“Alkenyl” when used alone or as part of another term means an optionally substituted unsaturated hydrocarbon group containing at least one carbon-carbon double bond, typically 1 or 2 carbon-carbon double bonds, and which may be linear or branched. Representative alkenyl groups include, by way of example, vinyl, allyl, isopropenyl, but-2-enyl, n-pent-2-enyl, and n-hex-2-enyl. As noted, the term alkenyl includes both “unsubstituted alkenyls” and “substituted alkenyls,” (i.e., optionally substituted unless the context clearly indicates otherwise). The substituted versions refer to alkenyl moieties having substituents replacing one or more hydrogens on one or more (often no more than four) carbon atoms of the hydrocarbon backbone and generally only one substituent on one or two carbon atoms. Such substituents are independently selected from the group consisting of: halo (e.g., I, Br, Cl, F), hydroxy, amino, alkoxy (such as C1-C6 alkoxy), aryloxy (such as phenoxy), carboxyl, oxo, cyano, nitro, carbamoyl, cycloalkyl, aryl (e.g., aralkyls), heterocyclic, and heteroaryl.

Alkynyl when used alone or as part of another term means an optionally substituted unsaturated hydrocarbon group containing at least one carbon-carbon triple bond, typically 1 or 2 carbon-carbon triple bonds, and which may be linear or branched. Representative alkynyl groups include, by way of example, ethynyl; 1-, or 2-propynyl; 1-, 2-, or 3-butynyl, or 1,3-butdiynyl; 1-, 2-, 3-, 4-pentynyl, or 1,3-pentdiynyl; 1-, 2-, 3-, 4-, or 5-henynyl, or 1,3-hexdiynyl or 1,3,5-hextriynyl; 1-, 2-, 3-, 4-, 5- or 6-heptynyl, or 1,3-heptdiynyl, or 1,3,5-hepttriynyl; 1-, 2-, 3-, 4-, 5-, 6- or 7-octynyl, or 1,3-octdiynyl, and 1,3,5-octtriynyl. As noted, the term alkynyl includes both “unsubstituted alkynyl” and “substituted alkynyl,” (i.e., optionally substituted unless the context clearly indicates otherwise). The substituted versions refer to alkynyl moieties having substituents replacing one or more hydrogens on one or more (often no more than four) carbon atoms of the hydrocarbon backbone and generally only one substituent on one or two carbon atoms. Such substituents are independently selected from the group consisting of: halo (e.g., I, Br, Cl, F), hydroxy, amino, alkoxy (such as C1-C6 alkoxy), aryloxy (such as phenoxy), carboxyl, oxo, cyano, nitro, carbamoyl, cycloalkyl, aryl (e.g., aralkyls), heterocyclic, and heteroaryl.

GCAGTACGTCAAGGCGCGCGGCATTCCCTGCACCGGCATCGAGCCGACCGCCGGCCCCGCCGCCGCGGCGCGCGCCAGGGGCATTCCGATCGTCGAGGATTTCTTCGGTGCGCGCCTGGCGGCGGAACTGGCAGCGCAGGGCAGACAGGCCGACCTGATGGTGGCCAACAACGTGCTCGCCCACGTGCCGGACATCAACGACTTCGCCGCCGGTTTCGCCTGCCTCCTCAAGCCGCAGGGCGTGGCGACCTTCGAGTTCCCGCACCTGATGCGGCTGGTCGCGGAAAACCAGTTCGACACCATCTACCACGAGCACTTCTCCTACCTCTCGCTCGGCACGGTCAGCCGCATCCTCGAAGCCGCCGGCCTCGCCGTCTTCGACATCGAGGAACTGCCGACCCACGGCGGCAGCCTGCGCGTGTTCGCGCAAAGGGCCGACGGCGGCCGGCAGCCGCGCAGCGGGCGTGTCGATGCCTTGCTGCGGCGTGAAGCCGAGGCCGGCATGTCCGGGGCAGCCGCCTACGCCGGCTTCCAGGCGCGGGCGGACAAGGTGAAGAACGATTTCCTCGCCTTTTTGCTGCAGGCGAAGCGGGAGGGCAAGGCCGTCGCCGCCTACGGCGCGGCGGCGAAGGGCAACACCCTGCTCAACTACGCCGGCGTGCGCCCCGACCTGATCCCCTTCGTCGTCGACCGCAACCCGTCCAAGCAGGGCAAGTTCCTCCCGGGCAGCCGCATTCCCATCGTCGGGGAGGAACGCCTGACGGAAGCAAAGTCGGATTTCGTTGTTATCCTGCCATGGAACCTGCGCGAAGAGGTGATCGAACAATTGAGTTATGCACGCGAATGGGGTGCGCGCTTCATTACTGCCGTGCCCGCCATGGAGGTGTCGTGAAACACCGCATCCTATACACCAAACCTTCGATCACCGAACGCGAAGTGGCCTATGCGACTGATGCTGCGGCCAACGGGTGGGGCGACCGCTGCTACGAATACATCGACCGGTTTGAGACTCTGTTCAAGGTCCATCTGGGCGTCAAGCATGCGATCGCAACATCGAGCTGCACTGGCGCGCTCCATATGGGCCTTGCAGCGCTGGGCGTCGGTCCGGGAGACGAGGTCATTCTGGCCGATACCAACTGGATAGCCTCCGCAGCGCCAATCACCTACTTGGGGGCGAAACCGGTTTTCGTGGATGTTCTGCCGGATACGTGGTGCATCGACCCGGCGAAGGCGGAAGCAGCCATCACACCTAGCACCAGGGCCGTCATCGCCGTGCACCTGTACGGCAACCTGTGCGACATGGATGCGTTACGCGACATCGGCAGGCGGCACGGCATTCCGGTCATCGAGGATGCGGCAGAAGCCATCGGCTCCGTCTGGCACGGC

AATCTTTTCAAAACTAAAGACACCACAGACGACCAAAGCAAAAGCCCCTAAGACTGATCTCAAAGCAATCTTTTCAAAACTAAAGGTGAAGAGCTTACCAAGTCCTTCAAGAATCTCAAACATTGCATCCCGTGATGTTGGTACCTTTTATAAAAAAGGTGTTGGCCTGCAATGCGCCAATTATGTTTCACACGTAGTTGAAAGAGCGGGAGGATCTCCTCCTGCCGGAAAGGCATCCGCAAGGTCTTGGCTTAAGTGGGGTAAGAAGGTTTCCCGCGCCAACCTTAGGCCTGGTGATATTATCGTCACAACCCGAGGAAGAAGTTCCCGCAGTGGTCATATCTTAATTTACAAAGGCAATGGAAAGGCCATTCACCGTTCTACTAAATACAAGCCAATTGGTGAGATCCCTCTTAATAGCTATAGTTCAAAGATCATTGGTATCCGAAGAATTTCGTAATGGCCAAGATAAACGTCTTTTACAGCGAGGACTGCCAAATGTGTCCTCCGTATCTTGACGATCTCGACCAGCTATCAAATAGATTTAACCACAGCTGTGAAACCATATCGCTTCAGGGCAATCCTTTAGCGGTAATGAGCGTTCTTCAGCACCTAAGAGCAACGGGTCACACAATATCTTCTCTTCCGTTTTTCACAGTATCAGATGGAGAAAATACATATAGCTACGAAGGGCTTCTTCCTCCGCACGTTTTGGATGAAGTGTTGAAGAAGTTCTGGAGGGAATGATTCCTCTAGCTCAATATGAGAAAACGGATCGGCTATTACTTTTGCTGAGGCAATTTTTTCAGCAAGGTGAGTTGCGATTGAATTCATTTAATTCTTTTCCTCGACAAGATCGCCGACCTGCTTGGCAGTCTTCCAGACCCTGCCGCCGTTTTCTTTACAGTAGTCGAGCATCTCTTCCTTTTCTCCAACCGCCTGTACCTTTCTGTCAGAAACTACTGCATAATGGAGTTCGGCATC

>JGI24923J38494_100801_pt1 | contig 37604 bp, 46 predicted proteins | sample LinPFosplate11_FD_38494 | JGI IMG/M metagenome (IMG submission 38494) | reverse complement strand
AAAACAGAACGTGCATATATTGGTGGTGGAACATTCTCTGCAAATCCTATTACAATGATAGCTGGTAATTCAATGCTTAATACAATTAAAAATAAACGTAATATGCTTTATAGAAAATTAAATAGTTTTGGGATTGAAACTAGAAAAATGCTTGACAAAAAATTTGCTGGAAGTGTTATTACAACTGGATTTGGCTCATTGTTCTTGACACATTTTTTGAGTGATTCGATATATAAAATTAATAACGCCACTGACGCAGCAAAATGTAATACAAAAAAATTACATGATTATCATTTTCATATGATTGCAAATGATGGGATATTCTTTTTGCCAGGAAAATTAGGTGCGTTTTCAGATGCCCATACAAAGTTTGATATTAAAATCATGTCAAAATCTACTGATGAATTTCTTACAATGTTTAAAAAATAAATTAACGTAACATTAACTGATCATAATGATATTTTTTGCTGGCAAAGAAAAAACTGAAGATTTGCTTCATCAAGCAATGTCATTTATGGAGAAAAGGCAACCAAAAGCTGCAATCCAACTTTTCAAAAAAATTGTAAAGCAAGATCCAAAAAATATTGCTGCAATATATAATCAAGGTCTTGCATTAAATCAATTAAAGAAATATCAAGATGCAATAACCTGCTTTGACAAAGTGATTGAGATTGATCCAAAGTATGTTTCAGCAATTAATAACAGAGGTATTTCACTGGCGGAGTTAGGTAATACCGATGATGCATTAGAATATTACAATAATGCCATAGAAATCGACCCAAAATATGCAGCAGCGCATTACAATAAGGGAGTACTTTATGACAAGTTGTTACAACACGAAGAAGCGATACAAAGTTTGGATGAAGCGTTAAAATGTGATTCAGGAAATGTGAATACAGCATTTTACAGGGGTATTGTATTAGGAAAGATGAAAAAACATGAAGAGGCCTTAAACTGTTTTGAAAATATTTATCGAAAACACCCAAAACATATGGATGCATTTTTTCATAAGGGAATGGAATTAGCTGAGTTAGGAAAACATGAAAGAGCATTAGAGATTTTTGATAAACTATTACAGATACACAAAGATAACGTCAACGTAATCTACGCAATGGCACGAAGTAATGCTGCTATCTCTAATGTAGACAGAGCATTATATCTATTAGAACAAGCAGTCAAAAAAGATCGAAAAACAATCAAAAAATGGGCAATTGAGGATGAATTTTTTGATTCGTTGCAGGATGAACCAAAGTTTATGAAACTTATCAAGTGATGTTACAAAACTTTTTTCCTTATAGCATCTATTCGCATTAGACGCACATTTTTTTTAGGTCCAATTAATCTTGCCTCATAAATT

“Cycloalkyl” when used alone or as part of another term means an optionally substituted saturated or partially unsaturated cyclic aliphatic (i.e., non-aromatic) hydrocarbon group (carbocycle group), having up to 12 carbon atoms unless otherwise specified and includes cyclic and polycyclic, including fused cycloalkyl. As noted, the term cycloalkyl includes both “unsubstituted cycloalkyls” and “substituted cycloalkyls,” (i.e., optionally substituted unless the context clearly indicates otherwise) the latter of which refers to cycloalkyl moieties having substituents replacing one or more hydrogens on one or more (often no more than four) carbon atoms of the hydrocarbon backbone and generally only one substituent on one or two carbon atoms. Such substituents are independently selected from the group consisting of: halo (e.g., I, Br, Cl, F), hydroxy, amino, alkoxy (such as C1-C6 alkoxy), aryloxy (such as phenoxy), carboxyl, oxo, cyano, nitro, carbamoyl, alkyl (including substituted alkyls), aryl, heterocyclic, and heteroaryl. Examples of cycloalkyls include cyclopropyl, cyclobutyl, cyclopentyl, cyclohexyl, tetrahydronaphthyl and indanyl.